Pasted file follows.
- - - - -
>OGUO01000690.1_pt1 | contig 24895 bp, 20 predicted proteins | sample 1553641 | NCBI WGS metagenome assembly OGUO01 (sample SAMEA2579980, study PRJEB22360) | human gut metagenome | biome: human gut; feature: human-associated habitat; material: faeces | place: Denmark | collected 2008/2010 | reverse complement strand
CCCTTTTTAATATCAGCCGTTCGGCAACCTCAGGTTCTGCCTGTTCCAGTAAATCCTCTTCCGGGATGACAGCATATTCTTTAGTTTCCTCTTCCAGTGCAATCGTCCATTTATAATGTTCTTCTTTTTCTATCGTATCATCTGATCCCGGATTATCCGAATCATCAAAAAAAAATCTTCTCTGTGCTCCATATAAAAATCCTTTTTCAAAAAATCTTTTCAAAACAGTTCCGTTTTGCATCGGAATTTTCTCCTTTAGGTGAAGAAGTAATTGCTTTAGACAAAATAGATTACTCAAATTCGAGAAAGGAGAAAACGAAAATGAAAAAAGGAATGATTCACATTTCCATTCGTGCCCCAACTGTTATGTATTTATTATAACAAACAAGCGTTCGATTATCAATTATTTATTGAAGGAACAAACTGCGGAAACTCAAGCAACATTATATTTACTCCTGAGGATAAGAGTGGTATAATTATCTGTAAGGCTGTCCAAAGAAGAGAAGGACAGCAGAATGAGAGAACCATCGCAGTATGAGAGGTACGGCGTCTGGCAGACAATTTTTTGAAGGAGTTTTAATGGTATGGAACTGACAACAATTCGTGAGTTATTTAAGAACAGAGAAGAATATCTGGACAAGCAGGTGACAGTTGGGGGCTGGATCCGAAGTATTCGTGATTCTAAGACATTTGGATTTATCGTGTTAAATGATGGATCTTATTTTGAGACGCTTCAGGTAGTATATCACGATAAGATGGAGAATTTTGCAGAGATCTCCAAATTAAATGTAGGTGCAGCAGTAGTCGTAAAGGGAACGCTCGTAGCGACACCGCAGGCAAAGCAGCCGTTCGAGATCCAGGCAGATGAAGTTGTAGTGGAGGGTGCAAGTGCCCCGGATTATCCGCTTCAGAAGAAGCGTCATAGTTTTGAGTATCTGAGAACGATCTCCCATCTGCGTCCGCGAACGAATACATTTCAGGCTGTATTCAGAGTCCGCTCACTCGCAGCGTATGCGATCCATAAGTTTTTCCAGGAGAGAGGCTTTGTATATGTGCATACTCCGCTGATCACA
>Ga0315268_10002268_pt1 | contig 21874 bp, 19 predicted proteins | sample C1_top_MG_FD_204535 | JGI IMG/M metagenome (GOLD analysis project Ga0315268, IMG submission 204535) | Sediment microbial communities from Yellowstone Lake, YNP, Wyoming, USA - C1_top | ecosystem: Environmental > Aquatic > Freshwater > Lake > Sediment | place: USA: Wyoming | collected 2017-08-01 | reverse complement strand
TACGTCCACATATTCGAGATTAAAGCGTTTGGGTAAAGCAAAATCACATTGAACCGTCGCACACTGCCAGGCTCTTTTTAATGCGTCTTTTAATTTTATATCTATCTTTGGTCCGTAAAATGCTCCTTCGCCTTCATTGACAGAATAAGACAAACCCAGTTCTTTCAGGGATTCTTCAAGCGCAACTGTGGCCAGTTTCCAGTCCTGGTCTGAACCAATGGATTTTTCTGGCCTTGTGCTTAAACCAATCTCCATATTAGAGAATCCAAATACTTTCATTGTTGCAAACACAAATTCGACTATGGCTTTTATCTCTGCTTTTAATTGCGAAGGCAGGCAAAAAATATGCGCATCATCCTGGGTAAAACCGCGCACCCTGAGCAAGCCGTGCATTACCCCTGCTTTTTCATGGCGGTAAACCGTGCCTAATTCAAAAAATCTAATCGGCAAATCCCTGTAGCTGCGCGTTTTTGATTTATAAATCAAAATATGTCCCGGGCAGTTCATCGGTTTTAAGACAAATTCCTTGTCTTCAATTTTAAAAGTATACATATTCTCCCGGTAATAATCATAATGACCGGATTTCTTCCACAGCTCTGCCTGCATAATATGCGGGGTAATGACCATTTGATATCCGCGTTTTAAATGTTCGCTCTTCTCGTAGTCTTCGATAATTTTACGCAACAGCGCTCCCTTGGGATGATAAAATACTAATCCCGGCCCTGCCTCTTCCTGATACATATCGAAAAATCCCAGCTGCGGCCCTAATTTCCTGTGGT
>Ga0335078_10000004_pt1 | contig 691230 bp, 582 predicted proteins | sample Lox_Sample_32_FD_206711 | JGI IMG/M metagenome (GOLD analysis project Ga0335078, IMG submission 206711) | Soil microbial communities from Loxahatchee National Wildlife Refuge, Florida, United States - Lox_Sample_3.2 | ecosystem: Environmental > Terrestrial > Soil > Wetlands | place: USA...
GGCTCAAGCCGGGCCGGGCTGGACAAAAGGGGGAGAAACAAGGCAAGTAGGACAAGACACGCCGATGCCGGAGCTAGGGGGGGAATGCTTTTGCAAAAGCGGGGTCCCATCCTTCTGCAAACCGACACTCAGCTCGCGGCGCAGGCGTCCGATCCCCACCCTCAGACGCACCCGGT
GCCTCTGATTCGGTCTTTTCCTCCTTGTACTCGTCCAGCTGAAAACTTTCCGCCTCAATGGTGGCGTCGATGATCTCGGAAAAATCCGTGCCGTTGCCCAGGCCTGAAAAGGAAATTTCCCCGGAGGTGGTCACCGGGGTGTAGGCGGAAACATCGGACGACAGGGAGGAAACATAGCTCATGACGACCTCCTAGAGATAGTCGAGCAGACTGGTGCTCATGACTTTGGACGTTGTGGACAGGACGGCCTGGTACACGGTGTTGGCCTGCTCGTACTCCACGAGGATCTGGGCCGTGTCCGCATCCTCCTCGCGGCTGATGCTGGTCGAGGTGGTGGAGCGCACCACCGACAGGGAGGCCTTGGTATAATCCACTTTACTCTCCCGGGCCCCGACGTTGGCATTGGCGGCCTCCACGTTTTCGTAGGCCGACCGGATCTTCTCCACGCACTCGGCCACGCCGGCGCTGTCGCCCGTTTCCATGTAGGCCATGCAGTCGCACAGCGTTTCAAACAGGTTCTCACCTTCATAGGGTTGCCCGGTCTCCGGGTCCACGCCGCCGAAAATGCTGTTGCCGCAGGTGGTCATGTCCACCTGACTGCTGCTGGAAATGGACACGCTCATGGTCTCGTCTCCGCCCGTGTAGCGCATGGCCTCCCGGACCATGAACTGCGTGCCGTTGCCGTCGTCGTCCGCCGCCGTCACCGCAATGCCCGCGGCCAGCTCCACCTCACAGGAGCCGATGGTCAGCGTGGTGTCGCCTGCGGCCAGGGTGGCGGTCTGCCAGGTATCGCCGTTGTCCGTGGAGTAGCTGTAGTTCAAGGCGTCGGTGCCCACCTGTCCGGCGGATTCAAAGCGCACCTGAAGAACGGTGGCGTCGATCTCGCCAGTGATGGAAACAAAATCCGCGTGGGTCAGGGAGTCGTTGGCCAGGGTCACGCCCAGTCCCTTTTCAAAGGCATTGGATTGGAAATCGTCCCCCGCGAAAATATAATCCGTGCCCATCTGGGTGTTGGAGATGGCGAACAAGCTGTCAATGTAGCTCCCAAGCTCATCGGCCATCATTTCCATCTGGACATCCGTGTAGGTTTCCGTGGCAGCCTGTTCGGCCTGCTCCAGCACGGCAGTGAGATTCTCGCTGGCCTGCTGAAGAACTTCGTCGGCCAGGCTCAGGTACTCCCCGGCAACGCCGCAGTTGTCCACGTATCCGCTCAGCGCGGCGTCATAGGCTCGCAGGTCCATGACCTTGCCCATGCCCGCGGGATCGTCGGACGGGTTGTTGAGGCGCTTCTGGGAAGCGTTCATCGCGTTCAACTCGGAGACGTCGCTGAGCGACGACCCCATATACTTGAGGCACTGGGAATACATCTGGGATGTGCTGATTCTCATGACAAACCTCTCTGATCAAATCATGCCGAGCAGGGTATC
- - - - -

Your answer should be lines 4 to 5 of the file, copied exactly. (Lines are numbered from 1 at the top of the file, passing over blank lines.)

TACGTCCACATATTCGAGATTAAAGCGTTTGGGTAAAGCAAAATCACATTGAACCGTCGCACACTGCCAGGCTCTTTTTAATGCGTCTTTTAATTTTATATCTATCTTTGGTCCGTAAAATGCTCCTTCGCCTTCATTGACAGAATAAGACAAACCCAGTTCTTTCAGGGATTCTTCAAGCGCAACTGTGGCCAGTTTCCAGTCCTGGTCTGAACCAATGGATTTTTCTGGCCTTGTGCTTAAACCAATCTCCATATTAGAGAATCCAAATACTTTCATTGTTGCAAACACAAATTCGACTATGGCTTTTATCTCTGCTTTTAATTGCGAAGGCAGGCAAAAAATATGCGCATCATCCTGGGTAAAACCGCGCACCCTGAGCAAGCCGTGCATTACCCCTGCTTTTTCATGGCGGTAAACCGTGCCTAATTCAAAAAATCTAATCGGCAAATCCCTGTAGCTGCGCGTTTTTGATTTATAAATCAAAATATGTCCCGGGCAGTTCATCGGTTTTAAGACAAATTCCTTGTCTTCAATTTTAAAAGTATACATATTCTCCCGGTAATAATCATAATGACCGGATTTCTTCCACAGCTCTGCCTGCATAATATGCGGGGTAATGACCATTTGATATCCGCGTTTTAAATGTTCGCTCTTCTCGTAGTCTTCGATAATTTTACGCAACAGCGCTCCCTTGGGATGATAAAATACTAATCCCGGCCCTGCCTCTTCCTGATACATATCGAAAAATCCCAGCTGCGGCCCTAATTTCCTGTGGT
>Ga0335078_10000004_pt1 | contig 691230 bp, 582 predicted proteins | sample Lox_Sample_32_FD_206711 | JGI IMG/M metagenome (GOLD analysis project Ga0335078, IMG submission 206711) | Soil microbial communities from Loxahatchee National Wildlife Refuge, Florida, United States - Lox_Sample_3.2 | ecosystem: Environmental > Terrestrial > Soil > Wetlands | place: USA...